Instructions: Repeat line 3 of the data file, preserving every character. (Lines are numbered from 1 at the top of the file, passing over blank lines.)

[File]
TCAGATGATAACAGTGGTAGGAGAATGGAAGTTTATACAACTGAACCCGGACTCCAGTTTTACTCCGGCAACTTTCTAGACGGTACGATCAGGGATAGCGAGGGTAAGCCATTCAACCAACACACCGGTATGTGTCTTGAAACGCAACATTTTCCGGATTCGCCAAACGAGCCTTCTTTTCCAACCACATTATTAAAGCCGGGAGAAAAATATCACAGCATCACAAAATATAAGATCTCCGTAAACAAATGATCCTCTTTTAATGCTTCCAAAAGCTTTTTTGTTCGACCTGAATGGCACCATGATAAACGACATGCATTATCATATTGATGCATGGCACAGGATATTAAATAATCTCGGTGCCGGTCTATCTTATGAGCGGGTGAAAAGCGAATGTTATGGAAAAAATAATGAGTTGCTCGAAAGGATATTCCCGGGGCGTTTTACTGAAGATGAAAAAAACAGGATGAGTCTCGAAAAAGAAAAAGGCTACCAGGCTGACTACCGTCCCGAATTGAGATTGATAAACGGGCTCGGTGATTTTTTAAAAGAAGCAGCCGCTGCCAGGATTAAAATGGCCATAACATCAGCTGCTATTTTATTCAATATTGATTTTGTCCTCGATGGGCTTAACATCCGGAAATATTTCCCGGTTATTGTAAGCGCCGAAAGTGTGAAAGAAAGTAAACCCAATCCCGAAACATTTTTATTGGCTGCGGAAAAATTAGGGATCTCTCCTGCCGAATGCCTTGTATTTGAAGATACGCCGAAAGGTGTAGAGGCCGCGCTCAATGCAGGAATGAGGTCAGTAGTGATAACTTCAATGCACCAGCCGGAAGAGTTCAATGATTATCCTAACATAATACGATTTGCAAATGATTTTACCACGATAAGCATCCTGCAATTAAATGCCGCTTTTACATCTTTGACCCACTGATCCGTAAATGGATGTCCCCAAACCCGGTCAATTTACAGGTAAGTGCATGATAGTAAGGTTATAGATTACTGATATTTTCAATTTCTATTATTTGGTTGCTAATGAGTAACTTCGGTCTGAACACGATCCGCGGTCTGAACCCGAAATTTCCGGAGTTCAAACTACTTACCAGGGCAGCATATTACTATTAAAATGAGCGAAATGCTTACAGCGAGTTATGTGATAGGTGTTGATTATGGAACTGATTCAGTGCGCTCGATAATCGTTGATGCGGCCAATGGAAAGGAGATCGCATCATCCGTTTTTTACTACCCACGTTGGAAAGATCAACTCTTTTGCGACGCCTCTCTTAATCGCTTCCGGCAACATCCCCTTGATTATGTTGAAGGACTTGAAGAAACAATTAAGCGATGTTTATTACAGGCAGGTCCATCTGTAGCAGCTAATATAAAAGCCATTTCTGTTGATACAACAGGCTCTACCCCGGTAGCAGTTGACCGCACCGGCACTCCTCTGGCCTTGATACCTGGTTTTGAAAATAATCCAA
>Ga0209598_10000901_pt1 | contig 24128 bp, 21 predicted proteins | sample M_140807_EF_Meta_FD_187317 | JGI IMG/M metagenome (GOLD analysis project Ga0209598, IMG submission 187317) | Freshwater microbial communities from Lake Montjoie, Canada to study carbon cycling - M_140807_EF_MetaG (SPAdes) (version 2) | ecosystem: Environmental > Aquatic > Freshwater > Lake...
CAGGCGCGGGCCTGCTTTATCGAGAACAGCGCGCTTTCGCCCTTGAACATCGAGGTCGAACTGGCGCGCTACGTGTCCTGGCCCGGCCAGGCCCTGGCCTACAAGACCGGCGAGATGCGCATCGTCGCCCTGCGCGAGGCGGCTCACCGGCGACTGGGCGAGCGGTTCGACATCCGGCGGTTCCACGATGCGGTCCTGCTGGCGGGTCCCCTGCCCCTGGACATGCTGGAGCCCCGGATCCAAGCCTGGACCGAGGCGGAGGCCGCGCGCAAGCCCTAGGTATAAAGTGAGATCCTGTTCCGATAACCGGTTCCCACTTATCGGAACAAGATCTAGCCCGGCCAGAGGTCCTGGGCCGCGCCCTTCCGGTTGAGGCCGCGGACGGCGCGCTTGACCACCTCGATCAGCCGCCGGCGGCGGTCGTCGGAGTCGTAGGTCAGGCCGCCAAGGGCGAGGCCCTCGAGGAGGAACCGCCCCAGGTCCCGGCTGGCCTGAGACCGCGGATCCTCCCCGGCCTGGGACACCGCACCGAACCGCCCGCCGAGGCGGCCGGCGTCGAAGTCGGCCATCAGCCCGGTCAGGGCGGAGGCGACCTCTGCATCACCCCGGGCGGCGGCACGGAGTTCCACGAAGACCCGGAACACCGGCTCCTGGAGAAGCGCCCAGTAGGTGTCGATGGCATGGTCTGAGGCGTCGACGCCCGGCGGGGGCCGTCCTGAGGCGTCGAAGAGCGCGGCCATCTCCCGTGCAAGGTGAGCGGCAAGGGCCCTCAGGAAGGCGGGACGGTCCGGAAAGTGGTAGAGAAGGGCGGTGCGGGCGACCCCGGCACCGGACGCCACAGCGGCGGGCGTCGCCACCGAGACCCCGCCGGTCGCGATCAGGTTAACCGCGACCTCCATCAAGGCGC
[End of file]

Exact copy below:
CAGGCGCGGGCCTGCTTTATCGAGAACAGCGCGCTTTCGCCCTTGAACATCGAGGTCGAACTGGCGCGCTACGTGTCCTGGCCCGGCCAGGCCCTGGCCTACAAGACCGGCGAGATGCGCATCGTCGCCCTGCGCGAGGCGGCTCACCGGCGACTGGGCGAGCGGTTCGACATCCGGCGGTTCCACGATGCGGTCCTGCTGGCGGGTCCCCTGCCCCTGGACATGCTGGAGCCCCGGATCCAAGCCTGGACCGAGGCGGAGGCCGCGCGCAAGCCCTAGGTATAAAGTGAGATCCTGTTCCGATAACCGGTTCCCACTTATCGGAACAAGATCTAGCCCGGCCAGAGGTCCTGGGCCGCGCCCTTCCGGTTGAGGCCGCGGACGGCGCGCTTGACCACCTCGATCAGCCGCCGGCGGCGGTCGTCGGAGTCGTAGGTCAGGCCGCCAAGGGCGAGGCCCTCGAGGAGGAACCGCCCCAGGTCCCGGCTGGCCTGAGACCGCGGATCCTCCCCGGCCTGGGACACCGCACCGAACCGCCCGCCGAGGCGGCCGGCGTCGAAGTCGGCCATCAGCCCGGTCAGGGCGGAGGCGACCTCTGCATCACCCCGGGCGGCGGCACGGAGTTCCACGAAGACCCGGAACACCGGCTCCTGGAGAAGCGCCCAGTAGGTGTCGATGGCATGGTCTGAGGCGTCGACGCCCGGCGGGGGCCGTCCTGAGGCGTCGAAGAGCGCGGCCATCTCCCGTGCAAGGTGAGCGGCAAGGGCCCTCAGGAAGGCGGGACGGTCCGGAAAGTGGTAGAGAAGGGCGGTGCGGGCGACCCCGGCACCGGACGCCACAGCGGCGGGCGTCGCCACCGAGACCCCGCCGGTCGCGATCAGGTTAACCGCGACCTCCATCAAGGCGC